The Bondwoman's Narrative is a literary buried treasure. This manuscript, recently re-discovered by Professor
Henry Louis Gates, Jr. is believed to the oldest novel written by an African American slave. Its very existence and survival
through 150 years is clearly a miraculous feat!It is an autobiographical account of Hannah Crafts, a young,
mulatto, self-educated slave girl who eventually "passes" for white in her quest for freedom.
Along the journey, her life is intertwined with her house mistress who is harboring a secret that could destroy her
The narrative, written in 19th century Victorian style, it is often highly descriptive and in many
respects reminiscent of the resounding tale of the tragic mulatto. The novel itself does not really reveal anything new about
life during those times; even her flight to freedom is very vague (perhaps intentional not to allow slave catchers to learn
her route and methods).
One will agree that Hannah was highly educated and understood her station
in life. In fact, I found it quite amusing that Hannah (a light skinned house
servant) hated the idea of being mated with a dark-skinned, ignorant field slave which would require her to live in slave
quarters as opposed to the masters house. She was so repulsed with this proposed
arrangement that she felt compelled to run for freedom rather than live out her existence under those horrific conditions. In other words to use a modern term, Hannah was "stuck-up" and proved that even then
the stereotype of light-skin being better than dark-skin was prevalent.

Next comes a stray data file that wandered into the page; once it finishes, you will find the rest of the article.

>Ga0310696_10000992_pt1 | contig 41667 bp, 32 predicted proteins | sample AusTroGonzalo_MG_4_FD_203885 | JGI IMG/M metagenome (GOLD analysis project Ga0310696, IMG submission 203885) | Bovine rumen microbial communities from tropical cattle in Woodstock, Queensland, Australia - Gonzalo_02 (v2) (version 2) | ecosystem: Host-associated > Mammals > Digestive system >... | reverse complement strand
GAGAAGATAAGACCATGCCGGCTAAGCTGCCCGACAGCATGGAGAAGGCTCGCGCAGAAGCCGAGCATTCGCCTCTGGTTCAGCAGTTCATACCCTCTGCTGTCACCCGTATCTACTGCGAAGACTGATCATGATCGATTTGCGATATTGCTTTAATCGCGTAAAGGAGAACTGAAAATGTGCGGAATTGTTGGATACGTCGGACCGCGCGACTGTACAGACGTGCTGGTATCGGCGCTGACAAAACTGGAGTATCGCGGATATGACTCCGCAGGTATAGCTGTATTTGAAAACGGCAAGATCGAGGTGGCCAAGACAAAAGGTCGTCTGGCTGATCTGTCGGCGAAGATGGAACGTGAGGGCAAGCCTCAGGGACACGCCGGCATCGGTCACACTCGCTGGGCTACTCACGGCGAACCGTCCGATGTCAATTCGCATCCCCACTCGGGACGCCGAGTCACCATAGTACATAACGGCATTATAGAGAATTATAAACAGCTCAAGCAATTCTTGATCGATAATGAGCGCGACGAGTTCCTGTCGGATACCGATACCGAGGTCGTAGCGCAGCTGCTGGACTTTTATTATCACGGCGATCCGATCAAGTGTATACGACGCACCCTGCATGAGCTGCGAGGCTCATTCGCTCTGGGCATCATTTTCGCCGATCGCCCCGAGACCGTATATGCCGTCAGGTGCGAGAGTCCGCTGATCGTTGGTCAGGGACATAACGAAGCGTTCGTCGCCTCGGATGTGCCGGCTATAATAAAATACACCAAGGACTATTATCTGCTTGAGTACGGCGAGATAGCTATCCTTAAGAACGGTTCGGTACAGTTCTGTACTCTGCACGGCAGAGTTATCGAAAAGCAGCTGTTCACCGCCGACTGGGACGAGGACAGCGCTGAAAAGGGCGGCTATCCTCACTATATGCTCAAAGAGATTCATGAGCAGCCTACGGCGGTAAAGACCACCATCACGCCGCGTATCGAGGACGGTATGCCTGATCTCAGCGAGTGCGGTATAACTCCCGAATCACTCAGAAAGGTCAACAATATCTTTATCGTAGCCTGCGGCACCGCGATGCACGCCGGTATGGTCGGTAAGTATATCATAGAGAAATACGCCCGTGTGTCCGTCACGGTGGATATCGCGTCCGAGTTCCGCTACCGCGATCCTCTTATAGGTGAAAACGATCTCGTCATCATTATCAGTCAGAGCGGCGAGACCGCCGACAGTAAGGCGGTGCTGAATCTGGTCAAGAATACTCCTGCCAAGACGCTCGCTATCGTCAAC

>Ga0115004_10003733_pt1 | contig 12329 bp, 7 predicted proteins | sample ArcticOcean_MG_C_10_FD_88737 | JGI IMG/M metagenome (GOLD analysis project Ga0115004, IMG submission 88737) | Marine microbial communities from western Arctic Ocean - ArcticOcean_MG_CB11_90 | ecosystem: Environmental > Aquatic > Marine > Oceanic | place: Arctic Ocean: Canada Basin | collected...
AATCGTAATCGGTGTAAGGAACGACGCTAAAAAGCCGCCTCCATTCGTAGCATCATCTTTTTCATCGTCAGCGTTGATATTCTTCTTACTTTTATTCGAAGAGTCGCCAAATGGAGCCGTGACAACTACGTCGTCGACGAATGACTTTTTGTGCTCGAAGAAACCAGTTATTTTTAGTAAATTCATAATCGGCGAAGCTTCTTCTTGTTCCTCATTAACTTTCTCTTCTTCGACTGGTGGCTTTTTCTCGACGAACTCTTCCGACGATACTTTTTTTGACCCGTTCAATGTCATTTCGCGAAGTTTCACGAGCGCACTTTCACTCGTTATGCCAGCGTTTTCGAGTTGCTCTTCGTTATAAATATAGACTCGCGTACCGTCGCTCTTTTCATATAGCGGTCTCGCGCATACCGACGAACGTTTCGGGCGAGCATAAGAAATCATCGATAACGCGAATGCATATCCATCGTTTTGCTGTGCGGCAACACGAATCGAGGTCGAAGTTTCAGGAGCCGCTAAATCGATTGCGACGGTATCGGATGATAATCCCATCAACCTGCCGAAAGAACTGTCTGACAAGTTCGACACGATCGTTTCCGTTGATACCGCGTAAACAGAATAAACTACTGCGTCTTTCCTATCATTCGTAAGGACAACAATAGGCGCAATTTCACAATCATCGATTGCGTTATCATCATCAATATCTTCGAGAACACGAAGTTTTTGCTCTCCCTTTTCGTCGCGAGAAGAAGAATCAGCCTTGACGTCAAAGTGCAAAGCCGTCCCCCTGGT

Surprisingly, it was not
the manuscript itself, but Professor Gates' introduction and supplemental background to the text that I found most interesting
and helpful. In the first 50 pages of the novel, he painstakingly details his
discovery of the manuscript, and the efforts he has gone through to substantiate its authenticity. We learn the ink, the binding, and paper is consistent with those used during that timeframe. Gates confirms through census records, court documents, and personal papers that the people and places
she mentions are valid and real. However, the real mystery is the on-going search
for Hannah Crafts (if that is her real name) and the true facts of her life. The
supplemental explanations were instrumental in understanding Hannahs world. Gates
expounded the meaning of 19th century phrases, clichés, slave superstitions, commonly held beliefs, and other nuances
so that a modern reader would understand all that Hannah was offering in her body of work. The experience of slavery was important
in shaping the character of America and, because of this importance; Hannah Crafts' voice is a voice that should be heard.
I don't think anyone who reads this masterpiece will ever regret it.
The Nubian Circle
Book Club rating for The Bondwoman's Narrative a 3.5.